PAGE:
2015 Estate Tax Exemptions Announced

by Norris Law Group on November 25, 2014

The Wall Street Journal reported on October 30, 2014 that the 2015 Estate Tax exemption has been announced by the Internal Revenue Service. Due to an inflation adjustment, the Estate Tax exemption will rise to $5.43 million for the 2015 tax year, up from the previous exemption of $5.34 million. Married couples may each take the exemption, making the potential exemption for married couples nearly $11 million. These changes mean that only about .12% of estates in America will own estate taxes in 2015. The top tax rate is 40%.

Rules have also been changed so that married couples may not need to use trusts as a vehicle to avoid taxes. These new rules may mean that the lion’s share of wealthy Americans not only may not be liable for estate taxes in 2015, but that they never may have to pay them again.

These changes may also lead to changes in estate planning strategies. For example, in order to avoid estate taxes in the past, wealthy individuals had to forego efforts to try to minimize long-term capital gains taxes, which had a lower top-rate of 15%. But within the bounds of the new rules for 2015, those who don’t owe estate tax may be able to save on capital gains taxes simply by making strategic choices about which assets to hold until death.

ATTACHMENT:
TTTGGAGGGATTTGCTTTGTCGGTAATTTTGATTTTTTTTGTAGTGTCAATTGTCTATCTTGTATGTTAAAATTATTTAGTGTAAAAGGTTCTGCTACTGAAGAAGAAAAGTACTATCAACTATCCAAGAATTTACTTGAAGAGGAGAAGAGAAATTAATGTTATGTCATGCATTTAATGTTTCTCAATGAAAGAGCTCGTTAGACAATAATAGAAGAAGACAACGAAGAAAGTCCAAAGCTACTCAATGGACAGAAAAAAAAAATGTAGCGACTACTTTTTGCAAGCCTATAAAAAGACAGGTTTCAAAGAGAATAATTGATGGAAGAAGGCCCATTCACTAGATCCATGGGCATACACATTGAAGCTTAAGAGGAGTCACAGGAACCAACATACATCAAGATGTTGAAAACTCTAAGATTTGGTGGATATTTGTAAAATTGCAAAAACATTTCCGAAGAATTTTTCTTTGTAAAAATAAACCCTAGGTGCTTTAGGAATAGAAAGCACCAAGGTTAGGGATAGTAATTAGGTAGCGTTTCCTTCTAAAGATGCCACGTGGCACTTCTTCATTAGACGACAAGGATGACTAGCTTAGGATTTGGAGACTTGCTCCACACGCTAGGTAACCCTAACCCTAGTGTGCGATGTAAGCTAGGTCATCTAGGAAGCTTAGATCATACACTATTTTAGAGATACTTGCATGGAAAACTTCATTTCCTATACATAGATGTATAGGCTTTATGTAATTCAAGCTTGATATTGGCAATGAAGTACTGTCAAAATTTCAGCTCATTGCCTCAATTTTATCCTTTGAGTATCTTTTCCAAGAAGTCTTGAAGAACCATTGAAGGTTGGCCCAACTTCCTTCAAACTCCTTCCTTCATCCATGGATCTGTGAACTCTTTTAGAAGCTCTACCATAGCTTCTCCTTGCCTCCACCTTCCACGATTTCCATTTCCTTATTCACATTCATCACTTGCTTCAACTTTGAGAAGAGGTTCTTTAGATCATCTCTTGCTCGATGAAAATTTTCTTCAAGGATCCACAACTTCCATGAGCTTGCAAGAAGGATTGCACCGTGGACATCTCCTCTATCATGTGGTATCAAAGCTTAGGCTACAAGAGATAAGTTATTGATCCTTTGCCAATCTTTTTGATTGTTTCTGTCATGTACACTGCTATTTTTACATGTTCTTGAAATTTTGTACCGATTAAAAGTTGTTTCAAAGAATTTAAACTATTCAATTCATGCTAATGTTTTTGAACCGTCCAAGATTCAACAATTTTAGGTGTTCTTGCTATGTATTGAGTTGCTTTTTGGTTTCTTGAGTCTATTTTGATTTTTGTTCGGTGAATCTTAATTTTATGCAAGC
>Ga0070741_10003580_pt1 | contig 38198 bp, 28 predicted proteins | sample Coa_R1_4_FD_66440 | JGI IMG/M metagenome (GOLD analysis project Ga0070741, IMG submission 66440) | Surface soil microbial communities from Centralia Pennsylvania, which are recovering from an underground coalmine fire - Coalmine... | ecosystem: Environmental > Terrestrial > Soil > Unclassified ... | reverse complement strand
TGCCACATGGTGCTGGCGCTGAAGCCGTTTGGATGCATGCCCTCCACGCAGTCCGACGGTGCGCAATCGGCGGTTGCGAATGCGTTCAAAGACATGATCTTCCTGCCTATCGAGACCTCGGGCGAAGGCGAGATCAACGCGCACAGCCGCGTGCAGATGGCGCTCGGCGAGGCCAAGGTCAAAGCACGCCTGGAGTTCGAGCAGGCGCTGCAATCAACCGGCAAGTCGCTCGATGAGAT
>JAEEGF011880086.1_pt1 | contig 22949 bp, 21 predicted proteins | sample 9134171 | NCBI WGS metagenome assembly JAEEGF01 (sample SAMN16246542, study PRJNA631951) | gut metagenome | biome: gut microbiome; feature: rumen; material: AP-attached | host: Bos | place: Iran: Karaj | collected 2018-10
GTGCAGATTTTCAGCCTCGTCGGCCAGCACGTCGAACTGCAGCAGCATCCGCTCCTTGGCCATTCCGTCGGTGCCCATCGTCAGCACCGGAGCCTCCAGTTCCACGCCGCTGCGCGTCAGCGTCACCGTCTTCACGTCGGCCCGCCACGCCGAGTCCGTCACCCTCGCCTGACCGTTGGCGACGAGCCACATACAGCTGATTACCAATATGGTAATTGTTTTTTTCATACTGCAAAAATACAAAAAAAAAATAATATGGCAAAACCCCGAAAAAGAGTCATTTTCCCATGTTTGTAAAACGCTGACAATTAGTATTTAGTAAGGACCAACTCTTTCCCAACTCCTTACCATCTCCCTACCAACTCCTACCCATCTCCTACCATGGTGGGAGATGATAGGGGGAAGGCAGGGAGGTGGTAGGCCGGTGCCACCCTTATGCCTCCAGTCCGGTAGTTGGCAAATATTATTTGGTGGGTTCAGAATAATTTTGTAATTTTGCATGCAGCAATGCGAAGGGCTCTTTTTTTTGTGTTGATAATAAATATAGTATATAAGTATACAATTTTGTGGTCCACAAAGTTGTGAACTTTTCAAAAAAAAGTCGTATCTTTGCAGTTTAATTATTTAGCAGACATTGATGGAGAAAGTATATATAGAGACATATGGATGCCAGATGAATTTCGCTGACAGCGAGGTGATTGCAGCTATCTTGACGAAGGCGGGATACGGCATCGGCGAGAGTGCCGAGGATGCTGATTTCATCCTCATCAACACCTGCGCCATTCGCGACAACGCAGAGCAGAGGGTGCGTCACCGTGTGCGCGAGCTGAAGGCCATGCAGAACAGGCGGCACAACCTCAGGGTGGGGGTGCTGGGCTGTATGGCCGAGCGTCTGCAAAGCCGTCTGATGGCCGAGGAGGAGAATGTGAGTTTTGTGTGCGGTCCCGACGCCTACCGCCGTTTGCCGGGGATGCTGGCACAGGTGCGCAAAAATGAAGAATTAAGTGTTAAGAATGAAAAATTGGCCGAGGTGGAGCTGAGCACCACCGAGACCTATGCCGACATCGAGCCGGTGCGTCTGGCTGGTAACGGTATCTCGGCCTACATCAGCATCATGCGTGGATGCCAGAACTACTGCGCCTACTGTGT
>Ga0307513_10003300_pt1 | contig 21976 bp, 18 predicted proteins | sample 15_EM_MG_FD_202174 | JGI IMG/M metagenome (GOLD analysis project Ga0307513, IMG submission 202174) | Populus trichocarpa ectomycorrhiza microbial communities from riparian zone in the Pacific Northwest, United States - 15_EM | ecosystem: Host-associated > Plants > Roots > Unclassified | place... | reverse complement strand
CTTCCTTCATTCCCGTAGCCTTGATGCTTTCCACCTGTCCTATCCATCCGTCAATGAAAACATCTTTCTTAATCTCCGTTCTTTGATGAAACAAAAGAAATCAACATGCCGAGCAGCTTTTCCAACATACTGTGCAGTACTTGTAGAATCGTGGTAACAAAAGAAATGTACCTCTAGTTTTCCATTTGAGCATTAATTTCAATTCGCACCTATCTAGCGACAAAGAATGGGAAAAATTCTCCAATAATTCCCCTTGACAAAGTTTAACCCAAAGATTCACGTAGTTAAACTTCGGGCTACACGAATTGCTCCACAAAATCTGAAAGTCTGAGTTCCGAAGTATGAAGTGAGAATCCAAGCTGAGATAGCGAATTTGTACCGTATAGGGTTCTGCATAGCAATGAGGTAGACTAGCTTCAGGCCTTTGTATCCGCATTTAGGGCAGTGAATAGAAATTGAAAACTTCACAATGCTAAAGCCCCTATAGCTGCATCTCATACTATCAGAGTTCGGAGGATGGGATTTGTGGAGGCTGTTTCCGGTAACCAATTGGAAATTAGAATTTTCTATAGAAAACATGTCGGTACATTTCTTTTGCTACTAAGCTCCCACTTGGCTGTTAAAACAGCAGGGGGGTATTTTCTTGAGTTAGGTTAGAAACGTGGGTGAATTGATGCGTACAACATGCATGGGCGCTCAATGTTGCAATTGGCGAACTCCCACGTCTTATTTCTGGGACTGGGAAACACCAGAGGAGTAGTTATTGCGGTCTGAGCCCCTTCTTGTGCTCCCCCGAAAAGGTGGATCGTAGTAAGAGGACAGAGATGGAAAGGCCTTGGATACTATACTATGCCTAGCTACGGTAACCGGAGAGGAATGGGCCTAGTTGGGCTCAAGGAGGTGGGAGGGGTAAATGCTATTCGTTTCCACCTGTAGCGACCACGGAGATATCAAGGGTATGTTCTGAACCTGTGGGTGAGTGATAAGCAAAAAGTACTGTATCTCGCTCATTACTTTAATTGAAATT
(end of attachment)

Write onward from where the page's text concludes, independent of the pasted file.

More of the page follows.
Trusts and gift strategies may also need to change, because the new rules mean that estate and inheritance taxes at the state level will likely increase.  Suzanne Shier, chief tax strategist at Northern Trust based in Chicago, says, “The conventional wisdom has been turned on its head because of changes in both the income tax and the estate tax.”

A skilled estate planning attorney can help you devise the best strategies in light of the upcoming changed for 2015.

Attorney Graham Norris and his associates at the Norris Law Group serve the residents of Utah County, UT and throughout Utah, Wyoming and Idaho. Contact them today at 801-932-1238 or online for a free consultation.

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